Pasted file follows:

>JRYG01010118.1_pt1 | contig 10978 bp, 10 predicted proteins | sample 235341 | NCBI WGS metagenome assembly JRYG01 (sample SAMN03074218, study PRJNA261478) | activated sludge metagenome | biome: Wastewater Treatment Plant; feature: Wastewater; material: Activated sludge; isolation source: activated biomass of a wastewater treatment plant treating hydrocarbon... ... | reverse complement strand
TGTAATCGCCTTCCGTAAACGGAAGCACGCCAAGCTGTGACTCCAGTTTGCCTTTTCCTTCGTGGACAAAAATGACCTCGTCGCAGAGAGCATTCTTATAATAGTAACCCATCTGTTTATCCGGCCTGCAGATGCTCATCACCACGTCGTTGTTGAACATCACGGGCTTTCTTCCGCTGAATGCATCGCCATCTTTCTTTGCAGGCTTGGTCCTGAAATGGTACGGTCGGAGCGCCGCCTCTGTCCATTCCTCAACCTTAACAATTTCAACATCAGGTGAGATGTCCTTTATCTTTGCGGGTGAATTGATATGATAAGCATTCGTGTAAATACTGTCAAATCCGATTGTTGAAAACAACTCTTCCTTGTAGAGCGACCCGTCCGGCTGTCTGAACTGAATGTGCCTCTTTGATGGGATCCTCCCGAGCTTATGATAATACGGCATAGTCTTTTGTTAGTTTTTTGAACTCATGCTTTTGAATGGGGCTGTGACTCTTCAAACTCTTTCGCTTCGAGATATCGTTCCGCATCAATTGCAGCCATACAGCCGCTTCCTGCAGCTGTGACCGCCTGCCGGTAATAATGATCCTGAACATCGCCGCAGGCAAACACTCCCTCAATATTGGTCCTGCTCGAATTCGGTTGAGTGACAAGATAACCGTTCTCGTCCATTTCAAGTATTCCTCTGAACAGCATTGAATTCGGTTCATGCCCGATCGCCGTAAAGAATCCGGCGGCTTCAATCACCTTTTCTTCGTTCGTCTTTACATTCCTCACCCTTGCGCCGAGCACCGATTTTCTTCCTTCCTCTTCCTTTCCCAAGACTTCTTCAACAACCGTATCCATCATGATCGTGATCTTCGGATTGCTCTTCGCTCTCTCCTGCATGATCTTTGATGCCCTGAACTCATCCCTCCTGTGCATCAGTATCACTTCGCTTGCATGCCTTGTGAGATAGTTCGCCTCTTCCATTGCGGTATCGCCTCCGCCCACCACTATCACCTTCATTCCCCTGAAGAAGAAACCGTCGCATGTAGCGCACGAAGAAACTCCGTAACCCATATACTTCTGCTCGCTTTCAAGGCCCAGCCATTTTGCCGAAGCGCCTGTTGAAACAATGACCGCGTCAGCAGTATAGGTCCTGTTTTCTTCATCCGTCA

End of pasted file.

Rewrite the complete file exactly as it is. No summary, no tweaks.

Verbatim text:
>JRYG01010118.1_pt1 | contig 10978 bp, 10 predicted proteins | sample 235341 | NCBI WGS metagenome assembly JRYG01 (sample SAMN03074218, study PRJNA261478) | activated sludge metagenome | biome: Wastewater Treatment Plant; feature: Wastewater; material: Activated sludge; isolation source: activated biomass of a wastewater treatment plant treating hydrocarbon... ... | reverse complement strand
TGTAATCGCCTTCCGTAAACGGAAGCACGCCAAGCTGTGACTCCAGTTTGCCTTTTCCTTCGTGGACAAAAATGACCTCGTCGCAGAGAGCATTCTTATAATAGTAACCCATCTGTTTATCCGGCCTGCAGATGCTCATCACCACGTCGTTGTTGAACATCACGGGCTTTCTTCCGCTGAATGCATCGCCATCTTTCTTTGCAGGCTTGGTCCTGAAATGGTACGGTCGGAGCGCCGCCTCTGTCCATTCCTCAACCTTAACAATTTCAACATCAGGTGAGATGTCCTTTATCTTTGCGGGTGAATTGATATGATAAGCATTCGTGTAAATACTGTCAAATCCGATTGTTGAAAACAACTCTTCCTTGTAGAGCGACCCGTCCGGCTGTCTGAACTGAATGTGCCTCTTTGATGGGATCCTCCCGAGCTTATGATAATACGGCATAGTCTTTTGTTAGTTTTTTGAACTCATGCTTTTGAATGGGGCTGTGACTCTTCAAACTCTTTCGCTTCGAGATATCGTTCCGCATCAATTGCAGCCATACAGCCGCTTCCTGCAGCTGTGACCGCCTGCCGGTAATAATGATCCTGAACATCGCCGCAGGCAAACACTCCCTCAATATTGGTCCTGCTCGAATTCGGTTGAGTGACAAGATAACCGTTCTCGTCCATTTCAAGTATTCCTCTGAACAGCATTGAATTCGGTTCATGCCCGATCGCCGTAAAGAATCCGGCGGCTTCAATCACCTTTTCTTCGTTCGTCTTTACATTCCTCACCCTTGCGCCGAGCACCGATTTTCTTCCTTCCTCTTCCTTTCCCAAGACTTCTTCAACAACCGTATCCATCATGATCGTGATCTTCGGATTGCTCTTCGCTCTCTCCTGCATGATCTTTGATGCCCTGAACTCATCCCTCCTGTGCATCAGTATCACTTCGCTTGCATGCCTTGTGAGATAGTTCGCCTCTTCCATTGCGGTATCGCCTCCGCCCACCACTATCACCTTCATTCCCCTGAAGAAGAAACCGTCGCATGTAGCGCACGAAGAAACTCCGTAACCCATATACTTCTGCTCGCTTTCAAGGCCCAGCCATTTTGCCGAAGCGCCTGTTGAAACAATGACCGCGTCAGCAGTATAGGTCCTGTTTTCTTCATCCGTCA